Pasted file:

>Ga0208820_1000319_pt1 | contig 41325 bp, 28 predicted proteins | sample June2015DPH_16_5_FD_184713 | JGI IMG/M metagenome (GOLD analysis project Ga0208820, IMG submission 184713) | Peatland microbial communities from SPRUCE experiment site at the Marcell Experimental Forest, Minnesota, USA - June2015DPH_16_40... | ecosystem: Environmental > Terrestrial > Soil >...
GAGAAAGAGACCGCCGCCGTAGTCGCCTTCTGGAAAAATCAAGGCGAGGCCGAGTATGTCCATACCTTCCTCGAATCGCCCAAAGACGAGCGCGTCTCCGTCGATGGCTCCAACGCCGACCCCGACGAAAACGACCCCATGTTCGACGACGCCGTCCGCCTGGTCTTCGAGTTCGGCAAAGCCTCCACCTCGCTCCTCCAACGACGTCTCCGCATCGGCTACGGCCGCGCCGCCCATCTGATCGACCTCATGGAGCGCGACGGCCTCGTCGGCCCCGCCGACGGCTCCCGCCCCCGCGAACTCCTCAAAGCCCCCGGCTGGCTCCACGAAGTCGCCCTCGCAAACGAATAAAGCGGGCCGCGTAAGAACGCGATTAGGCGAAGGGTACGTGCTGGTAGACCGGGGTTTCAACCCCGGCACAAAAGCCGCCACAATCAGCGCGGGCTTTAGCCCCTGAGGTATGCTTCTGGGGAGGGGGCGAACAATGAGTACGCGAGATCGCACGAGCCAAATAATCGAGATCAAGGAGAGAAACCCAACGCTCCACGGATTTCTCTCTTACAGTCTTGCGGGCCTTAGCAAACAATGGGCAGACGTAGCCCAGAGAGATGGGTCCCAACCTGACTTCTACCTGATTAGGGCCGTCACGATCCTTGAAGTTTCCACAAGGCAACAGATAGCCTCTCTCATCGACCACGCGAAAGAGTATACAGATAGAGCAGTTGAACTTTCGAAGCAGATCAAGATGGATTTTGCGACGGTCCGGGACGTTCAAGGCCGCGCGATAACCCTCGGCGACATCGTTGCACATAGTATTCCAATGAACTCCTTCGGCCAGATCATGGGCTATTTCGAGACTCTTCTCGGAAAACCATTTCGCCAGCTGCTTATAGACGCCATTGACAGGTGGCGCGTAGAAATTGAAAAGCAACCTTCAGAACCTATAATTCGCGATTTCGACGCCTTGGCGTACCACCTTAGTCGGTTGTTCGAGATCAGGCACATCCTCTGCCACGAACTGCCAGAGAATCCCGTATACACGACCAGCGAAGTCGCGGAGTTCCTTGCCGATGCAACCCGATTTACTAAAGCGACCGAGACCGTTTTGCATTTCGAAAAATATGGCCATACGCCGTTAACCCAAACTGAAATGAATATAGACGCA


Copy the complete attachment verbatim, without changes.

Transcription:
>Ga0208820_1000319_pt1 | contig 41325 bp, 28 predicted proteins | sample June2015DPH_16_5_FD_184713 | JGI IMG/M metagenome (GOLD analysis project Ga0208820, IMG submission 184713) | Peatland microbial communities from SPRUCE experiment site at the Marcell Experimental Forest, Minnesota, USA - June2015DPH_16_40... | ecosystem: Environmental > Terrestrial > Soil >...
GAGAAAGAGACCGCCGCCGTAGTCGCCTTCTGGAAAAATCAAGGCGAGGCCGAGTATGTCCATACCTTCCTCGAATCGCCCAAAGACGAGCGCGTCTCCGTCGATGGCTCCAACGCCGACCCCGACGAAAACGACCCCATGTTCGACGACGCCGTCCGCCTGGTCTTCGAGTTCGGCAAAGCCTCCACCTCGCTCCTCCAACGACGTCTCCGCATCGGCTACGGCCGCGCCGCCCATCTGATCGACCTCATGGAGCGCGACGGCCTCGTCGGCCCCGCCGACGGCTCCCGCCCCCGCGAACTCCTCAAAGCCCCCGGCTGGCTCCACGAAGTCGCCCTCGCAAACGAATAAAGCGGGCCGCGTAAGAACGCGATTAGGCGAAGGGTACGTGCTGGTAGACCGGGGTTTCAACCCCGGCACAAAAGCCGCCACAATCAGCGCGGGCTTTAGCCCCTGAGGTATGCTTCTGGGGAGGGGGCGAACAATGAGTACGCGAGATCGCACGAGCCAAATAATCGAGATCAAGGAGAGAAACCCAACGCTCCACGGATTTCTCTCTTACAGTCTTGCGGGCCTTAGCAAACAATGGGCAGACGTAGCCCAGAGAGATGGGTCCCAACCTGACTTCTACCTGATTAGGGCCGTCACGATCCTTGAAGTTTCCACAAGGCAACAGATAGCCTCTCTCATCGACCACGCGAAAGAGTATACAGATAGAGCAGTTGAACTTTCGAAGCAGATCAAGATGGATTTTGCGACGGTCCGGGACGTTCAAGGCCGCGCGATAACCCTCGGCGACATCGTTGCACATAGTATTCCAATGAACTCCTTCGGCCAGATCATGGGCTATTTCGAGACTCTTCTCGGAAAACCATTTCGCCAGCTGCTTATAGACGCCATTGACAGGTGGCGCGTAGAAATTGAAAAGCAACCTTCAGAACCTATAATTCGCGATTTCGACGCCTTGGCGTACCACCTTAGTCGGTTGTTCGAGATCAGGCACATCCTCTGCCACGAACTGCCAGAGAATCCCGTATACACGACCAGCGAAGTCGCGGAGTTCCTTGCCGATGCAACCCGATTTACTAAAGCGACCGAGACCGTTTTGCATTTCGAAAAATATGGCCATACGCCGTTAACCCAAACTGAAATGAATATAGACGCA